Those are a sacred gift
I have a deep fondness for the Castlevania series. The original title is among my favorite games on the NES, the Metroid-style detour kept me addicted for weeks when I collected them all together, and I have plumbed the series’ highs and lows. For such a long series, a surprisingly high percentage are gravy, but then you come across the odd entry that is still gravy, but it’s really old gravy that has been left out.
And maybe the worst isn’t 2008’s Castlevania Judgment for the Wii, but it might be the most offensive. I can completely dig a Castlevania fighting game; there’s been a great cast of heroes and villains to draw from. It’s just then they slap on a veneer of old gravy and you’re left wondering if it’s still worth breaking out the spoon.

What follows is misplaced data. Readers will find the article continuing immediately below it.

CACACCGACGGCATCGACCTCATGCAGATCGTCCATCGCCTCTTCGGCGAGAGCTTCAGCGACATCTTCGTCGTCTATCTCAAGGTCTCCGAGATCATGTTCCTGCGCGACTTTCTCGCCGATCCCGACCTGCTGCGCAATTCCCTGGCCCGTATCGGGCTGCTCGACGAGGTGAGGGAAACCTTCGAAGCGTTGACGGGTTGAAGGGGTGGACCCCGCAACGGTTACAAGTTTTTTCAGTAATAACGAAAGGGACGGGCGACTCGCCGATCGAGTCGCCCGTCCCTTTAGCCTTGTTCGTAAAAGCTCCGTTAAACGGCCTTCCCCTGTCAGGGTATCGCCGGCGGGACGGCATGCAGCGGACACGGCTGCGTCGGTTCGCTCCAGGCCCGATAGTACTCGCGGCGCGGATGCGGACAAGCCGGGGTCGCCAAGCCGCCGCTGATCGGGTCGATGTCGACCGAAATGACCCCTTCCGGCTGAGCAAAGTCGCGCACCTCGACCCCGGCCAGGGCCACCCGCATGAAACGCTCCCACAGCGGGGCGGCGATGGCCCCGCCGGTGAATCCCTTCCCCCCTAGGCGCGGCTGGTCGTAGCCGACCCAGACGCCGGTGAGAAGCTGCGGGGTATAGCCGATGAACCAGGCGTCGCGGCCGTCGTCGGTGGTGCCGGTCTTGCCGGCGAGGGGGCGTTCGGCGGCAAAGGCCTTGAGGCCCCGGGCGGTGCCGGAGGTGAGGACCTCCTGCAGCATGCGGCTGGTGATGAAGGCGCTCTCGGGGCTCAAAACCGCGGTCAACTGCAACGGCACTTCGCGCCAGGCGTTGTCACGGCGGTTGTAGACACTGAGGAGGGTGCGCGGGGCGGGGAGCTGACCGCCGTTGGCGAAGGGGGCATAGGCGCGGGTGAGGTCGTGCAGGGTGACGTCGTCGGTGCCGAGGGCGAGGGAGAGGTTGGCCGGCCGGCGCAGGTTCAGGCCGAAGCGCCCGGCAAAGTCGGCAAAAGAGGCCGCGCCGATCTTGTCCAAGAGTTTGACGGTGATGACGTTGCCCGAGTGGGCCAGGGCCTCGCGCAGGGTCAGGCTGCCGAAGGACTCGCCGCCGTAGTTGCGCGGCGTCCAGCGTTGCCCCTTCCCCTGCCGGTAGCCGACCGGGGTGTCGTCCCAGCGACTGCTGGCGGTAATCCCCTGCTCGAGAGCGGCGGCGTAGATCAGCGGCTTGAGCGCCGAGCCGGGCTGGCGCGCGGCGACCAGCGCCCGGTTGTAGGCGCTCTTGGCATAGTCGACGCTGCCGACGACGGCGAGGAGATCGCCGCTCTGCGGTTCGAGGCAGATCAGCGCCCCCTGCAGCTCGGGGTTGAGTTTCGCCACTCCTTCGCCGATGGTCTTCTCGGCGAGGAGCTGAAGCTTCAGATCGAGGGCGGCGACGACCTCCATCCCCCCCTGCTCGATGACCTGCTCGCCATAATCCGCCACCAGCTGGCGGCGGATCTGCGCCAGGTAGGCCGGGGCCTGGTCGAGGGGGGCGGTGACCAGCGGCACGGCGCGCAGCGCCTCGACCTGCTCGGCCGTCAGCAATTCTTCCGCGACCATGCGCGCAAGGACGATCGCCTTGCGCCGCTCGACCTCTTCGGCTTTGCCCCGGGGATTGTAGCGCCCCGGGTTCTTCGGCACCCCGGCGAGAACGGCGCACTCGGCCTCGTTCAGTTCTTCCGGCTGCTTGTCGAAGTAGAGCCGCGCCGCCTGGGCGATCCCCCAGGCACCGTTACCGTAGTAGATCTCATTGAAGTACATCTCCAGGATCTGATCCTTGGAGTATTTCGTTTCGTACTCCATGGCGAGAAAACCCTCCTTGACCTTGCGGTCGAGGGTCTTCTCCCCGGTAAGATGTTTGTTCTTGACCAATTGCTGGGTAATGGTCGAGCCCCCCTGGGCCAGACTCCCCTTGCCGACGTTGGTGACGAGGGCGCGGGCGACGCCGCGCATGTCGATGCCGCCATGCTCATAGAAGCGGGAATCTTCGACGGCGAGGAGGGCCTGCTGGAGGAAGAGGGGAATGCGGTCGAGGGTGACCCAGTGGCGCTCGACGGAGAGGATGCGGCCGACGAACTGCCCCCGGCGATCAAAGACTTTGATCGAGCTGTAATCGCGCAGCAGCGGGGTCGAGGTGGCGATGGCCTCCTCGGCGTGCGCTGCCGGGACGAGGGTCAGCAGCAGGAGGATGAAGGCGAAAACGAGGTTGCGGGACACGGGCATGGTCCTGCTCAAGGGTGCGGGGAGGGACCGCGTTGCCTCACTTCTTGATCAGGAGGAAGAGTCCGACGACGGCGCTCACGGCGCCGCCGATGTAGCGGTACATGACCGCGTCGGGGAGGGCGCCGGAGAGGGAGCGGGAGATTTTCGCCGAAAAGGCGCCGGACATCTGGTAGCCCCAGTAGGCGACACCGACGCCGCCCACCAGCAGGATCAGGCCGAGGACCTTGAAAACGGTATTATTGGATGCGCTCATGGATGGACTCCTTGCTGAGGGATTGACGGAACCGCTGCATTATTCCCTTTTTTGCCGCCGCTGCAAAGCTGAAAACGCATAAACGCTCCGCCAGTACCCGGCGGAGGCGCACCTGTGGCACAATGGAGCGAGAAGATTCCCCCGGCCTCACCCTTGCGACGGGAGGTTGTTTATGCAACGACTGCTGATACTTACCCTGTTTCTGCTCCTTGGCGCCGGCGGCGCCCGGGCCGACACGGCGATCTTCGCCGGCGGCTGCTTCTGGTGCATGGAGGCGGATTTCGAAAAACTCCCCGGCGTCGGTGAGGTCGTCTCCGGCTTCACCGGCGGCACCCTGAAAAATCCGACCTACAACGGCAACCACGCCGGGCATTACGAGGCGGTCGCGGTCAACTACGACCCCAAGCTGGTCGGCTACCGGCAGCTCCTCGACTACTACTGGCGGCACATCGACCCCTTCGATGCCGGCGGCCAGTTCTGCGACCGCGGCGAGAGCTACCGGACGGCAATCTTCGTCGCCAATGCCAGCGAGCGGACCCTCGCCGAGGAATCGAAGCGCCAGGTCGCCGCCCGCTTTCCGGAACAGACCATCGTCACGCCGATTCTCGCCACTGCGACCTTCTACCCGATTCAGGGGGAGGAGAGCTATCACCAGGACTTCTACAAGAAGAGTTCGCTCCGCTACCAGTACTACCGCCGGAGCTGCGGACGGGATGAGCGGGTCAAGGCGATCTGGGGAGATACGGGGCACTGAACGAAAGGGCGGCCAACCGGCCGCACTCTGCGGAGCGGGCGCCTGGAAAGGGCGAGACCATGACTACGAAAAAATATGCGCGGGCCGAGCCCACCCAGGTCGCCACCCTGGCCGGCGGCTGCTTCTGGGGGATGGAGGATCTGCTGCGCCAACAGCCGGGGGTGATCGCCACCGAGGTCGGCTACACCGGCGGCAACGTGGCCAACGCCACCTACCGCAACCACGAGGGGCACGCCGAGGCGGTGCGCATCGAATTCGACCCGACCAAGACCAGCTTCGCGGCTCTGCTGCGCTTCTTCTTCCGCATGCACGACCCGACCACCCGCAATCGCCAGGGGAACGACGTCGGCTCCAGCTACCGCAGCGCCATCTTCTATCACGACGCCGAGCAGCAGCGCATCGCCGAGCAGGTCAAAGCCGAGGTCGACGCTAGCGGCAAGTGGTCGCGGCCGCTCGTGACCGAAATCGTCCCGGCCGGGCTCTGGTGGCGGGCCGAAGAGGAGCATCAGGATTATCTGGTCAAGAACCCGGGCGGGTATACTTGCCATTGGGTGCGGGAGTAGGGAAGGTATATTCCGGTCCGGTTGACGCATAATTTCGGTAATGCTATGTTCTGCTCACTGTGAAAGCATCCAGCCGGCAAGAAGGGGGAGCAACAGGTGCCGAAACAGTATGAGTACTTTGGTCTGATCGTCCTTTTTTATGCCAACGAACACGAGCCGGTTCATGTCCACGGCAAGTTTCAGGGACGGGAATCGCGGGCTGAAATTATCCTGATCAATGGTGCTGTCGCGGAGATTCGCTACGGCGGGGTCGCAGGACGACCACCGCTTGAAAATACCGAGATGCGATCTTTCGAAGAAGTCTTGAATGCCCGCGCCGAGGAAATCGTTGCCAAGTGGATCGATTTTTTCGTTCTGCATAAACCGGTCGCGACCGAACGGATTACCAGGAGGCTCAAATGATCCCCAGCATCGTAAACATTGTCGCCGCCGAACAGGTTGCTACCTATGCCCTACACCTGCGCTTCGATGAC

Oh, geez. It’s hard to know where to start with Castlevania Judgment. I really want to dive into why the game is just plain bonkers, but I think it’s best if I just give a sterile rundown of what it is.
Galamoth, who I actually needed to look up, wants to defeat Dracula by pulling some dirty time pool, but this guy shows up and pulls all these disparate heroes (and villains?) into a time rift to make them fight to see who gets to destroy the Time Reaper. I know what you’re thinking, but name a fighting game that doesn’t have a completely ludicrous plot that makes little sense. The only thing impressive is that Castlevania Judgment got here on the very first game, whereas most just ease into insanity by starting with a tournament.